The Master of the Air
She was deadweight in his arms.
He was, the local newspaper said, a man of vision. It was he who had seen, back when no one else did, that even a small town could have its own TV and radio stations. He’d been around—Kansas City, St. Louis. He knew how to do it, and he got it done. You could see his handiwork from miles away— the lights on his tower gleaming in the night.
He was smooth, his dark hair slicked back, and always well dressed. He was a booster—if you believed in our little town, you’d advertise your business on his stations, and everybody would prosper. He belonged to all the clubs: Optimist, Rotary, Lions, Moose and Elk. He knew the value of getting out there, shaking hands, being a regular guy.
Some nights he’d look down the boulevard on which he lived with his wife and admire what he had built; the square brick studio with the shining glass front, green, red and blue lights making it glow from behind. Overhead, reaching almost into the clouds, was the spire of steel and lights. You didn’t need to be in a big city; it was a big country, and you could reach it through the air.
He thought of it as magic, but magic that he understood, the way a magician knows about the hidden compartments in his hat and trunks. All it took was power and equipment; if you had those, as he did, you could broadcast your sonorous voice to places you’d never seen and never would see. You could send your image to other towns and other states. He was the master of the air, and the waves that ran through it.
When he’d arrive to broadcast from a hardware store opening, he’d be greeted like a god you’d read about in a sacred text. “It’s the man from TV,” someone would say, and he’d say “Howdy—glad to meet you!” with a smile on his face. He started looking for new sites for new stations. If he could do it once, he could do it twice, he thought, then again, until he’d be master of all the air he surveyed.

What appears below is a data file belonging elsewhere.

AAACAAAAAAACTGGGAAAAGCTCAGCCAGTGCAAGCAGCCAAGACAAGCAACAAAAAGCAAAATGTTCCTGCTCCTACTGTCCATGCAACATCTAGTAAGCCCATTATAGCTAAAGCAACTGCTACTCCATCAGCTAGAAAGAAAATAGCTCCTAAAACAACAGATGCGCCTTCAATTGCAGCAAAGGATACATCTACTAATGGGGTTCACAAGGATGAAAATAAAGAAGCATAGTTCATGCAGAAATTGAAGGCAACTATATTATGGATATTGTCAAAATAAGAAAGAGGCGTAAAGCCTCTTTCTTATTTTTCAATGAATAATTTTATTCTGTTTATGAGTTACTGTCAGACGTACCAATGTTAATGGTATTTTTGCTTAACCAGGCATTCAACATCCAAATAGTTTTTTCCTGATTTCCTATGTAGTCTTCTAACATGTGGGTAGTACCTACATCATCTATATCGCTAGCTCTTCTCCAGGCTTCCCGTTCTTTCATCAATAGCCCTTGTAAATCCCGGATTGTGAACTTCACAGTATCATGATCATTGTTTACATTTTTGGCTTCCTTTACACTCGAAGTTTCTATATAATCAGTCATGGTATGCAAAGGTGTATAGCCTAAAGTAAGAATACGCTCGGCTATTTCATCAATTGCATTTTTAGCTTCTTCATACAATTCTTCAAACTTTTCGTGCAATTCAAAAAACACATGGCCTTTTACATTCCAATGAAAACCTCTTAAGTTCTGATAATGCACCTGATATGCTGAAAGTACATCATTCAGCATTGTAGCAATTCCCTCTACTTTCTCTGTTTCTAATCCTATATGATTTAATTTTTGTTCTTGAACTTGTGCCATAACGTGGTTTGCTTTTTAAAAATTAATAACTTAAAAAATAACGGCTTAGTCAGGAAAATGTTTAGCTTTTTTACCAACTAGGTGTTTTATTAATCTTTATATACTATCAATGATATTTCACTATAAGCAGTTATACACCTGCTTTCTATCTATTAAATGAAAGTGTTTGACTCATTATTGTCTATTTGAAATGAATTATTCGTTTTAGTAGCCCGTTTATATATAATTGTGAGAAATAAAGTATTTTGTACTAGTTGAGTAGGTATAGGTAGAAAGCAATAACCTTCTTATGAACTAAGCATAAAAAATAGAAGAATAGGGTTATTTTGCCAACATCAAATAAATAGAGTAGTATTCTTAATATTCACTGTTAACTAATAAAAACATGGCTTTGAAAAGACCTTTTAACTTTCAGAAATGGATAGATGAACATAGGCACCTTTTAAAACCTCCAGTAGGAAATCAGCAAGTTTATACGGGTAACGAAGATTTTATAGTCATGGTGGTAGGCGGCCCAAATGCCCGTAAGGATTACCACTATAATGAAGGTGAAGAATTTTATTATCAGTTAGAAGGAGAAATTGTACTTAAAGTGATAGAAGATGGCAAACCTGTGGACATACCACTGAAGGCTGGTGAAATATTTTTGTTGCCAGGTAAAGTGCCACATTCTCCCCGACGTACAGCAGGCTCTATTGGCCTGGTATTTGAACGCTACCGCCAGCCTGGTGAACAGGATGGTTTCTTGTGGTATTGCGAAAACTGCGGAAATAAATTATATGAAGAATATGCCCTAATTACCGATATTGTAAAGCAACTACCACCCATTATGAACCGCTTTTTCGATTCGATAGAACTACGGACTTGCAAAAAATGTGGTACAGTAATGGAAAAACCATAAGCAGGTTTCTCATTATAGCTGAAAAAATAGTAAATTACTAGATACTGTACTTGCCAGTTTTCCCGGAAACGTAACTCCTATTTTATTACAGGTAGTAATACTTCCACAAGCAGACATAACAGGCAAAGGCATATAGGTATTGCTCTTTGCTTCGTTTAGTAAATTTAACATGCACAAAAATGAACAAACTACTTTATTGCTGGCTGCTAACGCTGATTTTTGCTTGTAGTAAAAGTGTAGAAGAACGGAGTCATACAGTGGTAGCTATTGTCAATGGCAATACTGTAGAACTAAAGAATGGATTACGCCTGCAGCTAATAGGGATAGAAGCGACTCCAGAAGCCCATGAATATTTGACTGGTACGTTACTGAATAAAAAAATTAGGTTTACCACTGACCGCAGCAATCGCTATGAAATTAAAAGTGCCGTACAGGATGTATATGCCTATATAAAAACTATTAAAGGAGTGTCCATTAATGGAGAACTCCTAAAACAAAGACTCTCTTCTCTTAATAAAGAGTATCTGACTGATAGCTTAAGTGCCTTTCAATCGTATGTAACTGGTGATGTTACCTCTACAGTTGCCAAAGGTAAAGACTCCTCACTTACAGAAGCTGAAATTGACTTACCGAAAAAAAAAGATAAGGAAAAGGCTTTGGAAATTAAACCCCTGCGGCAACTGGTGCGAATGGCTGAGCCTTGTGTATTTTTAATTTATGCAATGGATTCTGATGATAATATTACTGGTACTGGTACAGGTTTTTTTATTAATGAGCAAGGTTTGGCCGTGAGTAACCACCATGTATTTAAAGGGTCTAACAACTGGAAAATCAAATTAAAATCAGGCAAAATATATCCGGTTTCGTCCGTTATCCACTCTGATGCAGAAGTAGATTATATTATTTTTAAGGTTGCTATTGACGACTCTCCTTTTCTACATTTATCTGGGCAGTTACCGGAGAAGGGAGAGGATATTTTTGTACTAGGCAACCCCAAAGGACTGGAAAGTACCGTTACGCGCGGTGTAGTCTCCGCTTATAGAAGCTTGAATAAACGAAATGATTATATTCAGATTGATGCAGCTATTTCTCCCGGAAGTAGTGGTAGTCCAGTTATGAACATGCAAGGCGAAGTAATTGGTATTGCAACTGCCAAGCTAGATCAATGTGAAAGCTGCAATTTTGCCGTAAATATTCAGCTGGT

He lived with his wife and their little daughter, the joy of his life. She was a happy little girl who loved to dress in frilly clothes. She was, they knew, the only one they would ever have, and for that reason all the more precious. He would swing her high above his head when he got home, and she would laugh. Then she started having seizures, and his wife said maybe he should stop—maybe it would help.
He did, and the little princess of the air was grounded. “Daddy, swing me,” she would say, but he would say no, I don’t want you to get excited again. “But I like to get excited,” she would say, and so he would take her and rock her in his arms, singing to her she was daddy’s girl, daddy’s girl, daddy loves his daddy’s girl. She would calm down as he slowed down, and he’d carry her up to bed.
The business grew, and with it the demands on his time. He had to spend time with advertisers, or fill in for his newscaster, who was also the high school volleyball coach, when he was away on a road trip. He resented it, but it was the price he had to pay for success, he told himself. If the girl was asleep when he got home, the agreement was he’d leave her be, she needed the rest.
One night he came home to find his wife waiting for him at the door, a look of panic on her face. “She’s having a seizure,” she said. “We’ve got to get her to the hospital.” He rushed inside, slipped his arms under the girl, and held her while his wife threw a blanket over her. He ran out the front door but, before he even reached his car, he felt her kick one last time, and the life go out of her.
In his arms, as he ran, she became dead weight. He had heard the term before, but he felt it now. She was unliving, like a fifty-pound sack of grain, and a burden he could hardly bear. He almost stumbled but he made it to the car, where he rested her on the trunk; less a body than an object. He looked up to where the tower stood, and thought of what had gone out of her; the breath of life, the buoyancy of air.
From “Town Folk & Country People.”
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